Ripple effects from the war in Ukraine continue to threaten global stability and expose European dependence on Russian gas.
Last week, Russia officially halted natural gas exports to Poland and Bulgaria, a major turn of events given Europe dependence on Russian gas. The two countries declined to meet President Vladimir Putin’s mandate that customers pay with rubles held in Russian-owned banks in order to continue receiving Russia natural gas.
This is seemingly a tit-for-tat continuation of ongoing economic warfare. Poland had just extended sanctions on 50 Russian oligarchs and companies, including Gazprom, which informed the countries of the natural gas suspension.
As the humanitarian catastrophe in Ukraine continues unabated, this is simply the latest example of the second-order effects stemming from Russia’s invasion that will continue to propagate across the globe.
Concerns About Russia and the Natural Gas Pipeline
Russia supplies more than 90% of Bulgaria’s gas needs. Poland is less dependent, having invested in infrastructure in a liquified natural gas (LNG) terminal years ago. Later this year, the “Baltic Pipe” will open, bringing Poland more natural gas from Norway and helping to reduce Europe dependence on Russian gas.
Russia accounts for 40% of EU natural gas, a dependence that has prompted many European countries to begin weaning off Russian gas to various degrees. In March, the European Commission announced a plan to cut Russia natural gas imports by two-thirds by the end of the year. As European Commission President Ursula von der Leyen explained, “We simply cannot rely on a supplier who explicitly threatens us.”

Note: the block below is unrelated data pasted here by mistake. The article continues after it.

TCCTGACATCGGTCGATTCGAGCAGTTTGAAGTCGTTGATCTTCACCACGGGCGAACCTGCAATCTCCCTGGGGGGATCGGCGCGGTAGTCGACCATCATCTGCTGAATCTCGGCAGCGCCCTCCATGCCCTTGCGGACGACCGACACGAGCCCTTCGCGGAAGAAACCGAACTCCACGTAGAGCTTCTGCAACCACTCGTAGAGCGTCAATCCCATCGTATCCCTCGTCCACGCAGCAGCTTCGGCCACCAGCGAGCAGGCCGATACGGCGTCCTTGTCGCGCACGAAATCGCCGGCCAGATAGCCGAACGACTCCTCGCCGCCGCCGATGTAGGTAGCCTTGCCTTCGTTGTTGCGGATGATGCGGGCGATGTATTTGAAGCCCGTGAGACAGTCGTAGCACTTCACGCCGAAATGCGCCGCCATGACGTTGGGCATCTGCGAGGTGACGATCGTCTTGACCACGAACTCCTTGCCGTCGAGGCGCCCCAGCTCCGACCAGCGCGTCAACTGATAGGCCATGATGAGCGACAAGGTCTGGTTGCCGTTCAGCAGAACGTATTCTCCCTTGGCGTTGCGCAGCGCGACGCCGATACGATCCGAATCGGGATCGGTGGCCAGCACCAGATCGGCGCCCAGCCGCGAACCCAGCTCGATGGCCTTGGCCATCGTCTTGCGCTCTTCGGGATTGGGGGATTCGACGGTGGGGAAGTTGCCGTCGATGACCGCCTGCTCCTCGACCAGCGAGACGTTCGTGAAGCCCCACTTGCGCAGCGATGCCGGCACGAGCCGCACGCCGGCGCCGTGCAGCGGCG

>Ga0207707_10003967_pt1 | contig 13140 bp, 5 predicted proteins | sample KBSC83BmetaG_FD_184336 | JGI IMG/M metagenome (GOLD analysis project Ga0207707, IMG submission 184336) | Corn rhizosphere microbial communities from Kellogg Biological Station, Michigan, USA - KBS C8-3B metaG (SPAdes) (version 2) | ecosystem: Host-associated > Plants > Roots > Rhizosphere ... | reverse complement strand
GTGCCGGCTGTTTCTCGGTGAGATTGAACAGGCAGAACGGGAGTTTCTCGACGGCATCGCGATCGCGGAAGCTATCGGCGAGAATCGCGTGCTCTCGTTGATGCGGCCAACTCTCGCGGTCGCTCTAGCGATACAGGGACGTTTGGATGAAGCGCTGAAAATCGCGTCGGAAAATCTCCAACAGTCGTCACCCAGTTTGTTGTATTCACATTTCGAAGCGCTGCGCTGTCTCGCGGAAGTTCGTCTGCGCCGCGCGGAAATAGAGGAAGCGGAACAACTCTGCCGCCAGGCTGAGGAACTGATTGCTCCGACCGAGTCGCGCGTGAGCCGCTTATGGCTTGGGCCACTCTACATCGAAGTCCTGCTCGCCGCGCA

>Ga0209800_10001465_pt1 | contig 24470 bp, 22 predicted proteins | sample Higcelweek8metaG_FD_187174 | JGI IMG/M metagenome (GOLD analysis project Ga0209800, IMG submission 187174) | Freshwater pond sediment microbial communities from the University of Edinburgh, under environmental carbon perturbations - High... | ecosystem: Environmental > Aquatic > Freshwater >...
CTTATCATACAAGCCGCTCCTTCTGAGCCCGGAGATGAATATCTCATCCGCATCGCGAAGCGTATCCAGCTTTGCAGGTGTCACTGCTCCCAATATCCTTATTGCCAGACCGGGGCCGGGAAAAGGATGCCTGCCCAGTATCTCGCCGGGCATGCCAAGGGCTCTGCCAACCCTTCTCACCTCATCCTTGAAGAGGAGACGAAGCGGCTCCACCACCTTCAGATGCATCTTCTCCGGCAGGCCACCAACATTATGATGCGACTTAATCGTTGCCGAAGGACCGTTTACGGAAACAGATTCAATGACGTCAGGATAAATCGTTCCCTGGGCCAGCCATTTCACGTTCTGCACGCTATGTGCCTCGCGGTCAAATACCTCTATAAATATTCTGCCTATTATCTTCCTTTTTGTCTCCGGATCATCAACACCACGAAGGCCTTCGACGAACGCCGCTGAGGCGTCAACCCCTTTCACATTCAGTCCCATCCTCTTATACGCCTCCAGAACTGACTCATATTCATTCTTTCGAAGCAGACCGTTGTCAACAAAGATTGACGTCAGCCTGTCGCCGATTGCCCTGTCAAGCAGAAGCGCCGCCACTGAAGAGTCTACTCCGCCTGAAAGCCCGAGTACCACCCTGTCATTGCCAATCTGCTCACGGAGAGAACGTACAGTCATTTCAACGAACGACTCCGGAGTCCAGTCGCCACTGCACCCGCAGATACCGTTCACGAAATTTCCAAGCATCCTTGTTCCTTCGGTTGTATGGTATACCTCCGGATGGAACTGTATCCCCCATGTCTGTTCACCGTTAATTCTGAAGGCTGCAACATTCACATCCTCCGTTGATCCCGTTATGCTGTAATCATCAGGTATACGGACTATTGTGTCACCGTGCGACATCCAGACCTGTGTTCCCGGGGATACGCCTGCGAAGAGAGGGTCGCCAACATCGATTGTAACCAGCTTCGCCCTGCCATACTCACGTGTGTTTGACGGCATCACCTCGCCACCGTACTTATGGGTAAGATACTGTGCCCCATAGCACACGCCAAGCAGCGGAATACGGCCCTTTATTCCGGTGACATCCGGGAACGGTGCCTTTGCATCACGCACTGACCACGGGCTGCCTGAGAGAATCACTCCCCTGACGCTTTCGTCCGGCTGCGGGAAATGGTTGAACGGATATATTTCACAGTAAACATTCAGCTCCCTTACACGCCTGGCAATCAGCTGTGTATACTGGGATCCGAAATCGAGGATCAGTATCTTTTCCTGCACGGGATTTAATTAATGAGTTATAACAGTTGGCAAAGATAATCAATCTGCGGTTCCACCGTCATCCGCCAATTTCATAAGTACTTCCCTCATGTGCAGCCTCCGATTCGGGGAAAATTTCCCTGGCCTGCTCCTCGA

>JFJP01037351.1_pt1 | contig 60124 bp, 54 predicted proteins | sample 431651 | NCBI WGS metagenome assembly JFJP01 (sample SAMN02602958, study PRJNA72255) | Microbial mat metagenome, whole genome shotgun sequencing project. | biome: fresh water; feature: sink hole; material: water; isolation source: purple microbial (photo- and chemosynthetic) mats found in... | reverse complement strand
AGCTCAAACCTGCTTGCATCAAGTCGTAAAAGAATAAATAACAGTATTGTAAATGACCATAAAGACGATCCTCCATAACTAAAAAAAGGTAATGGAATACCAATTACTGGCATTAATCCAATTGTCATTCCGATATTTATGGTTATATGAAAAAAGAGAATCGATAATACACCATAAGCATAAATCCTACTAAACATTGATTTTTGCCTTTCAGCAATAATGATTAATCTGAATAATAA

Russia has thus far only “suspended” gas delivery to Bulgaria and Poland. Still, these initial suspensions have raised the alarm across the region that Russia may continue to make good on its threats. This concern – and dependence – varies significantly across Europe, as Europe dependence on Russian gas is not uniform across the continent.
Poland and Bulgaria rank sixth and twelfth among European buyers of Russian natural gas. Germany, Turkey, Italy, France, and Austria were the top recipients during the first half of 2021. European allies and those Putin has labeled “unfriendly countries” have prioritized resilience in expectation of future suspensions.
Russia, Europe, Natural Gas, and Resilience
Part of the European Union’s ongoing plans to diversify its natural gas supply chain includes importing from reliable sources, such as strengthening imports from Norway, where it gets 16.4% of its natural gas, and expanding natural gas imports from the U.S. In March, the Biden administration announced that the U.S. would ship an additional 15 billion cubic tons of LNG to Europe through the rest of the year. While questions remain on accomplishing the logistics behind this commitment, it is yet another sign of the deepening unity across Europe, the U.S., and global democracies in light of Russia’s invasion of Ukraine.
This increase in unity will likely be necessary to offset the unintended ripple effects of Russia’s foreshadowed cutoffs. While Bulgaria and Poland are not considered essential global trading partners by many metrics, a closer look at global supply chains reveals more about American and European dependence on Russian gas.
Interos analyzed U.S. and European (EU+UK) reliance on Bulgaria and Poland, mapping connections to those countries. While direct (Tier 1) connections were unsurprisingly low, Tier 2 and Tier 3 connections expanded into the hundreds of thousands.
For comparison, our analysis of U.S./EU reliance on Russia and Ukraine found that more than 190,000 firms in the U.S. and 109,000 firms in Europe have Russian or Ukrainian suppliers at Tier 3. Many EU and U.S. firms rely on Poland and Bulgaria once accounting for sub-tier supply chains. This suggests that cutting off Russia natural gas may have wider-ranging implications than expected.